Episodes: 13, but one did not air (hour)
TV show dates: March 3, 2005 — May 5, 2005
Series status: Cancelled/ended
Performers include: Bebe Neuwirth, Amy Carlson, Kirk Acevedo, Scott Cohen, Fred Dalton Thompson, and Jerry Orbach.
TV show description:
Yet another spin-off of the long-running Law & Order series. The focus of this program is on criminal trials and episodes show the preparation and actual trial from both the prosecution and defense points of view. As is the case with others in the Law & Order franchise, stories often come from news headlines.
The prosecuting side is presided over by a tough district attorney, three DA Investigators and two Assistant DAs. Arthur Branch (Fred Thompson) is the District Attorney, making him the first Republican to hold the DA position in sixty years. When he worked in private practice, he was employed by the Chinese government. Because of this tough history, he often has conflicts with the more liberal attorneys.
DA Investigator Hector Salazar (Kirk Acevedo) is a former police detective. He was shot in the line of duty and was unable to get his old job back when he recovered. Salazar’s partner, is originally Lennie Briscoe (Jerry Orbach), who accepts the job appointment after retiring from the NYPD. Following the death of Orbach, Salazar gets a new partner, Chris Ravell (Scott Cohen).
Tracey Kibre (Bebe Neuwirth) is the ADA. She’s a tough, focused prosecutor who is known for her unique ways of presenting arguments and of working the jury over to get them on her side. She tends to have a very black-and-white view of the law. Kibre’s assistant is Kelly Gaffney (Amy Carlson) who is more idealistic and by the book than her boss.
Each episode begins with the story of the crime, as told by either a victim or a witness. The tale then follows both legal sides as they decide their strategies on how they’ll try the case. The prosecution readies its witnesses and possibly the victim to take the stand and the defense readies their own witnesses and possibly the defendant. Both sides are then shown presenting their cases to the jury.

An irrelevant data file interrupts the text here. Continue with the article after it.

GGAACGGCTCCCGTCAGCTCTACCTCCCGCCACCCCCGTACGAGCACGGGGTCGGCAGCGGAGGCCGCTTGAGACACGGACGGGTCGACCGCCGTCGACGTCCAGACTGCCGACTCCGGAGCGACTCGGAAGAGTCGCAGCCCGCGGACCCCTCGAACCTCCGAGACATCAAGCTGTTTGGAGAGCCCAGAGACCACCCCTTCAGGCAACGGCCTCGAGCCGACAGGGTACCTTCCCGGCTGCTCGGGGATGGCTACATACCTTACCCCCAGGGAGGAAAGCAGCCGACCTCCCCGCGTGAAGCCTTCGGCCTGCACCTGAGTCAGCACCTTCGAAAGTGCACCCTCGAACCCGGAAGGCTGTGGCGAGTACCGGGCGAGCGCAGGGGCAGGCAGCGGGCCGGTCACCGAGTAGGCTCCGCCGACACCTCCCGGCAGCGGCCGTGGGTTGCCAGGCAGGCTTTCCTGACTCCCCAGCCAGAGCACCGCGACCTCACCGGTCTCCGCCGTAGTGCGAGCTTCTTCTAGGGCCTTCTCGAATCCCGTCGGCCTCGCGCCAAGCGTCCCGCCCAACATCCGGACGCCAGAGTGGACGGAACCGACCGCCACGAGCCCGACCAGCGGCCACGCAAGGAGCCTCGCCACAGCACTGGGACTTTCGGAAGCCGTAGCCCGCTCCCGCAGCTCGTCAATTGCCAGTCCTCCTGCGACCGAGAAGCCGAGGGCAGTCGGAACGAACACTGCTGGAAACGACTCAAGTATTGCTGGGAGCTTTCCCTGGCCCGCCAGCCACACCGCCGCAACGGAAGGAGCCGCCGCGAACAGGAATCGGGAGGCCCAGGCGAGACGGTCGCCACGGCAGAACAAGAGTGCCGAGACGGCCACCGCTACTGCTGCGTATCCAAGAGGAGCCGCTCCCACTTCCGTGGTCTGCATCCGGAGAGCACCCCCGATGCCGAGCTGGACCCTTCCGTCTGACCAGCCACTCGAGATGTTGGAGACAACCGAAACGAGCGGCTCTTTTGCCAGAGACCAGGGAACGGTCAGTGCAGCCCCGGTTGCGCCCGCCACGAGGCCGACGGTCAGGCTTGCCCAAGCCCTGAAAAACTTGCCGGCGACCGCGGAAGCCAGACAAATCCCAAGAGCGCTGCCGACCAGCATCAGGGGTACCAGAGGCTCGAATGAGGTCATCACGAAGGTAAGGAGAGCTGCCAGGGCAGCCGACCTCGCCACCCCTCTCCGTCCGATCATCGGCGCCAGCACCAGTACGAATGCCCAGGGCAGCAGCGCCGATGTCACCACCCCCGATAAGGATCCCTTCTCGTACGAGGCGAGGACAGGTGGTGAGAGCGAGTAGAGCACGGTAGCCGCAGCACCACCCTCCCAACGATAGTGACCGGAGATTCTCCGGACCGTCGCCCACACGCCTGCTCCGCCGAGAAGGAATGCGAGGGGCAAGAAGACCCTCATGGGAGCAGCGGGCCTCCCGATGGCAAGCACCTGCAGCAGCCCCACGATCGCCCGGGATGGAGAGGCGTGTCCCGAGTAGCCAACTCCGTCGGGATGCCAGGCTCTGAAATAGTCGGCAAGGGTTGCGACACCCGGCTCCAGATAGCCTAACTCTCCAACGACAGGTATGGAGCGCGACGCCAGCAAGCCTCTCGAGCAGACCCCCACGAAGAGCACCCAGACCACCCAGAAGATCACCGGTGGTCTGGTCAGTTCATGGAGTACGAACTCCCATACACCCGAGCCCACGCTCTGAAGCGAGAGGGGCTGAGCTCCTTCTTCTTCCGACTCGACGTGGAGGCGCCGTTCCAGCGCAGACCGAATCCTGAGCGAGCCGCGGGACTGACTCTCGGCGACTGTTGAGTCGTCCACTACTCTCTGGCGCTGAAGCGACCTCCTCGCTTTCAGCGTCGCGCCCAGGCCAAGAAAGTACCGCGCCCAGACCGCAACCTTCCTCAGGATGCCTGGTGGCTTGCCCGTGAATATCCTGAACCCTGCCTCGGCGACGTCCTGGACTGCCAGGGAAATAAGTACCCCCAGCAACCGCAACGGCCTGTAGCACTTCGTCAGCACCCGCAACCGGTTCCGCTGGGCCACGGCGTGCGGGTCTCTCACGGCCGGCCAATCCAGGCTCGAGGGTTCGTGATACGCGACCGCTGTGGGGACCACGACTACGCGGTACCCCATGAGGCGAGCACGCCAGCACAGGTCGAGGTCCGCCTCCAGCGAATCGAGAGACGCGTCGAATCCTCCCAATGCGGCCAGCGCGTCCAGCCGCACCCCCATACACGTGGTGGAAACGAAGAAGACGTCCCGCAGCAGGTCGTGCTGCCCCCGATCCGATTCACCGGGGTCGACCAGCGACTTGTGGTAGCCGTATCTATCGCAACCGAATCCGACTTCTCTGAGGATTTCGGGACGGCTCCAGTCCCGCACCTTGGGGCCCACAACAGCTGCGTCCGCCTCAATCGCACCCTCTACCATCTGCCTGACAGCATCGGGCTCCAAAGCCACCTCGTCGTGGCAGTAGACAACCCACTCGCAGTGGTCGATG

Episode 13 — Eros in the Upper Eighties
Andres Voychek (guest Lothaire Bluteau), a doorman at a high-end Upper Eastside building, saves the life of a young tenant, Abigail Phillips (guest Tristine Skyler). He pulls a homeless man off her but kills him in the process. At the grand jury investigation, a grateful Abigail reveals that she was being stalked by the man via phone calls and letters. Voychek becomes a hero in the media.
Upon further investigation, it’s revealed that the phone calls came from the same disposable cell phone that Voycheck used to call 911. Kibre starts to investigate the homeless man, Billy Ashford, by talking to his sister who’s been looking for Billy’s missing dog.
The officers check out Voychek’s apartment and find multiple photos of Abigail as well as boxes of photos of other young women he’s stalked. Gaffney tells Abigail what they’ve found and suggests that she leave town for awhile.
Salazar finds another homeless man who’s watching Billy’s dog. When he’s told that Billy’s dead, the man tells Salazar that Billy had been asked by Voychek to simply scare his “girlfriend” Abigail.
The case goes to trial with expensive lawyer Bernie Adler (guest Ron Silver) taking the high-profile case. During the trial, Adler pokes holes in the prosecutions’ case but still may lose. When Adler tells Voychek that he’s going to disgrace Abigail on the witness stand, the obsessed doorman agrees to a plea bargain. He gets eight years for manslaughter in the first degree.
Gaffney notes that it’s still a lose-lose situation for Abigail.
First aired: Did not air on NBC.
What happened next?
There hasn’t been any news of plans to revive the show.
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